As we have been discussing credit reports and credit scores in recent weeks, we thought we should take some time to discuss what you shouldn’t do if you want a good credit score. While taking responsible actions as a borrower will raise your sore, there are some seemingly responsible actions you can take that may see your score lower. Today we are going to take a look at several seemingly responsible actions that might actually result in your score decreasing.
What You Shouldn’t do if You Want a Good Credit Score: Close Unused Credit Accounts
Part of your credit score is determined by the average length of each loan you have. If, for example, you have one credit card from 10 years ago and one from 6 years ago, your average account age will be 8 years. In general, the longer the average age, the better your score. So, brushing off that old credit card and using it for a small purchase every so often will be better for your score than closing the account.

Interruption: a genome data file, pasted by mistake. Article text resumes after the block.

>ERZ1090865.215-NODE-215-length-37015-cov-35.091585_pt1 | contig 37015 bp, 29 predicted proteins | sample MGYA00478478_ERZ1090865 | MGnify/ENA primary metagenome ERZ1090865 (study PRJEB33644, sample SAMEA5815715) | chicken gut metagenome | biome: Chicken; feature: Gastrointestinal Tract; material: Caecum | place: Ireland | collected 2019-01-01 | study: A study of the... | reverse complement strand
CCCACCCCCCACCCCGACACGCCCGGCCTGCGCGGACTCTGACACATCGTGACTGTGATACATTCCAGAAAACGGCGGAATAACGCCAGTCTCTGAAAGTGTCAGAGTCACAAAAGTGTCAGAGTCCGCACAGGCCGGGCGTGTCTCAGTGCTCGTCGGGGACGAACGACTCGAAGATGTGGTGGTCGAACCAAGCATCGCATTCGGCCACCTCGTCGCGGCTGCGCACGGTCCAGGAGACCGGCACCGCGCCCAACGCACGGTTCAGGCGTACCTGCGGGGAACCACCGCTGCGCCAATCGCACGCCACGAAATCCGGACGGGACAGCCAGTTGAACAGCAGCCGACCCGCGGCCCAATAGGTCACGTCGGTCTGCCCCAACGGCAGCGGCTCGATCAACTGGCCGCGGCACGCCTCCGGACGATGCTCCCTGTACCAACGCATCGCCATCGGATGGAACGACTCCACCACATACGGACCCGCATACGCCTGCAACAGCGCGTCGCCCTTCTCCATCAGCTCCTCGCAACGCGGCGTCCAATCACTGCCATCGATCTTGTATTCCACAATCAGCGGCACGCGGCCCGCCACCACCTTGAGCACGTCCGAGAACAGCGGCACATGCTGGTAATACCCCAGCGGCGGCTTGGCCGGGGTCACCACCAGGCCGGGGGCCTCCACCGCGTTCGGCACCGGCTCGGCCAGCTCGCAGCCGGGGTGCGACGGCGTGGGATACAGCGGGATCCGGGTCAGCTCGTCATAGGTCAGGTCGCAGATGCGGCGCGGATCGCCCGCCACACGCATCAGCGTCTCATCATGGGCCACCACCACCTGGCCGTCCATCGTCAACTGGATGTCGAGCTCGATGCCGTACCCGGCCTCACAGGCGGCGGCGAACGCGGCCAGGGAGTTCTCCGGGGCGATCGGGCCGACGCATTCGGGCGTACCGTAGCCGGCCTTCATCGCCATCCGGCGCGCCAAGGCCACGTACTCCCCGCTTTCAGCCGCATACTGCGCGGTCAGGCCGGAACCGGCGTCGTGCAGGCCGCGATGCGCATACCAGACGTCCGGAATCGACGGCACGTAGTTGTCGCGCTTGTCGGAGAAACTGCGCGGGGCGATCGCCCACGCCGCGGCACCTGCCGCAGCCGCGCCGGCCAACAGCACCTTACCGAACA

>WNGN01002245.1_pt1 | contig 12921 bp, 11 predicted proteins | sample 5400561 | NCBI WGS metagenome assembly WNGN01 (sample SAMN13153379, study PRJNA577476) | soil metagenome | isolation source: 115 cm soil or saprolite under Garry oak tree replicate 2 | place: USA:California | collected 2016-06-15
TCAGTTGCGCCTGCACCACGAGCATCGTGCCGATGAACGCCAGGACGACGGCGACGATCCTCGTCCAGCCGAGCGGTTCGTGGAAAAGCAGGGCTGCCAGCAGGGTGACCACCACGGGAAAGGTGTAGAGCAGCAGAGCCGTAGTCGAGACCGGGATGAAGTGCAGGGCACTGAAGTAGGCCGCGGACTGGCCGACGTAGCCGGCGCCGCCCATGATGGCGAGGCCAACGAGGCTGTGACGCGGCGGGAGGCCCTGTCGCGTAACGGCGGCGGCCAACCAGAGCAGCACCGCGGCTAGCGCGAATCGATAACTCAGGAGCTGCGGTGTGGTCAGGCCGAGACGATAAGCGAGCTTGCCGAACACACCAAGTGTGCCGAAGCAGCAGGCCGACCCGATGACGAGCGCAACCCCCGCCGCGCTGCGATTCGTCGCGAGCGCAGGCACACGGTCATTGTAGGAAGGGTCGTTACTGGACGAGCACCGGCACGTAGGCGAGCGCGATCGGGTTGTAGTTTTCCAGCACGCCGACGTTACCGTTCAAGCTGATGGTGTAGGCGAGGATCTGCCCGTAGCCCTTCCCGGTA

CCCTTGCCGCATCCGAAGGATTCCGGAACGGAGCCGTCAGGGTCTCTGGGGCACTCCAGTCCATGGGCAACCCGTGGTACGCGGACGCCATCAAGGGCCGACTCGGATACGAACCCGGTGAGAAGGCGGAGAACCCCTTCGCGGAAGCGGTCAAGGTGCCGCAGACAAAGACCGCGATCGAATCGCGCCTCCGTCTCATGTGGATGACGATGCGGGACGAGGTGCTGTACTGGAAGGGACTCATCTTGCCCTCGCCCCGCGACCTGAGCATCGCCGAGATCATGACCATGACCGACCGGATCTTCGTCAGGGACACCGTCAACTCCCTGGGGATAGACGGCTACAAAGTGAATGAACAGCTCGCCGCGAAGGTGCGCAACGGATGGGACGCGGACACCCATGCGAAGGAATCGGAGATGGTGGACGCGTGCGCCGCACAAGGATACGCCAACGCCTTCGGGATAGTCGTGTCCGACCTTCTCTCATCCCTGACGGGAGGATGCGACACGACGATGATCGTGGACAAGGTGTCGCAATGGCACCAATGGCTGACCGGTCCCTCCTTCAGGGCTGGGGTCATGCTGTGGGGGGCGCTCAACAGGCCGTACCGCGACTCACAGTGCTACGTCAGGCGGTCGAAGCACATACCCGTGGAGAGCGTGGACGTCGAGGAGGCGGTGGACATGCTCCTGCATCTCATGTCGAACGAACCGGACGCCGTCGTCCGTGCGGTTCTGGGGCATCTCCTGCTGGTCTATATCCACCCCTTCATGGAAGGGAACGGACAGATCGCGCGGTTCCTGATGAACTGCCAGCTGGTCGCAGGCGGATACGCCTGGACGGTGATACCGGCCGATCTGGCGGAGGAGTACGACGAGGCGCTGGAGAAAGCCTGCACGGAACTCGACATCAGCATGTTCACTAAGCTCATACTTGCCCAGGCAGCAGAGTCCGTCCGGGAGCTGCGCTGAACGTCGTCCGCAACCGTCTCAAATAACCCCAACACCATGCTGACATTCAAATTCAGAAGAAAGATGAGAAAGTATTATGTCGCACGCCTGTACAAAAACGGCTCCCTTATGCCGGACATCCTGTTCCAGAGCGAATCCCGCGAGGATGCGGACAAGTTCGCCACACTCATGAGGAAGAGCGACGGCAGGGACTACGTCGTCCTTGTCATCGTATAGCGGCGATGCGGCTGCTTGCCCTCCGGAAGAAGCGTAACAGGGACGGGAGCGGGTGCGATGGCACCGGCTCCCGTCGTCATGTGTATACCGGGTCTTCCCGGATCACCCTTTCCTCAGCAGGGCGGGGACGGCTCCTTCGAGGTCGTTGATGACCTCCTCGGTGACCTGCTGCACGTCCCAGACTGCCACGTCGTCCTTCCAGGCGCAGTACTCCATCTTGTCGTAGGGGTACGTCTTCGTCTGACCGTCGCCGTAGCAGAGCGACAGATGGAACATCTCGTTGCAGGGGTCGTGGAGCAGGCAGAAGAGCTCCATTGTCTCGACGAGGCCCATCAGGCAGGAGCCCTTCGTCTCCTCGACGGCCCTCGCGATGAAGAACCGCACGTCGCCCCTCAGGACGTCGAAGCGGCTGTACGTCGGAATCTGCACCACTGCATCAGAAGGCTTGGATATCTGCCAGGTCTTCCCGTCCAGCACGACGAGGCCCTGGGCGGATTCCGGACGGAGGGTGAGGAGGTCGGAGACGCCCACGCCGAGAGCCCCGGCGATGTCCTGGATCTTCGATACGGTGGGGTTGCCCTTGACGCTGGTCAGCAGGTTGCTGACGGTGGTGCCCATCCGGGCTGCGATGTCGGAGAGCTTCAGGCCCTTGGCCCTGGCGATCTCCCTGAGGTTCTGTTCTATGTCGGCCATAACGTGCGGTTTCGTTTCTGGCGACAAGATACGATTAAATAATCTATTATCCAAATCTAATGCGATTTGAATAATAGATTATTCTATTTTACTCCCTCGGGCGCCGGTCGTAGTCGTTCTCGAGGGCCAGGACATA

What You Shouldn’t do if You Want a Good Credit Score: Max out your credit cards.
A big part of your credit score is how much of your available credit you use at any time, known as a credit utilization ratio. In general, having a credit utilization ratio below 20 percent is good, while anything over about 30 percent usually isn’t.
If, for example, you have 2 credit cards and a total of $10,000 in available credit, you shouldn’t carry a balance more than $2,000, and definitely not more than $3,000. If you max out your cards and have a high credit utilization ratio, your credit score will suffer.
What You Shouldn’t do if You Want a Good Credit Score: Get a lot of loans in a short amount of time.
Let’s say you are a recent college graduate and have just begun a job in what you hope will be a long career. With a new income and the ability to make monthly payments, you might be tempted to start applying for several loans in a short time. You might want a car loan, several credit cards, or even a mortgage. After all, if you can manage your loans responsibly and make timely payments, you’ll prove you’re a responsible borrower and your score will rise, right?
Not necessarily. In general, it’s best to spread out your loan applications over time. If you want a good credit score, you don’t want a lot of credit inquiries on your credit report at the same time. Neither do you want a lot of new loans with brief histories. It’s better to spread your loans out over time and build your credit slowly, rather than try to do it all at once.
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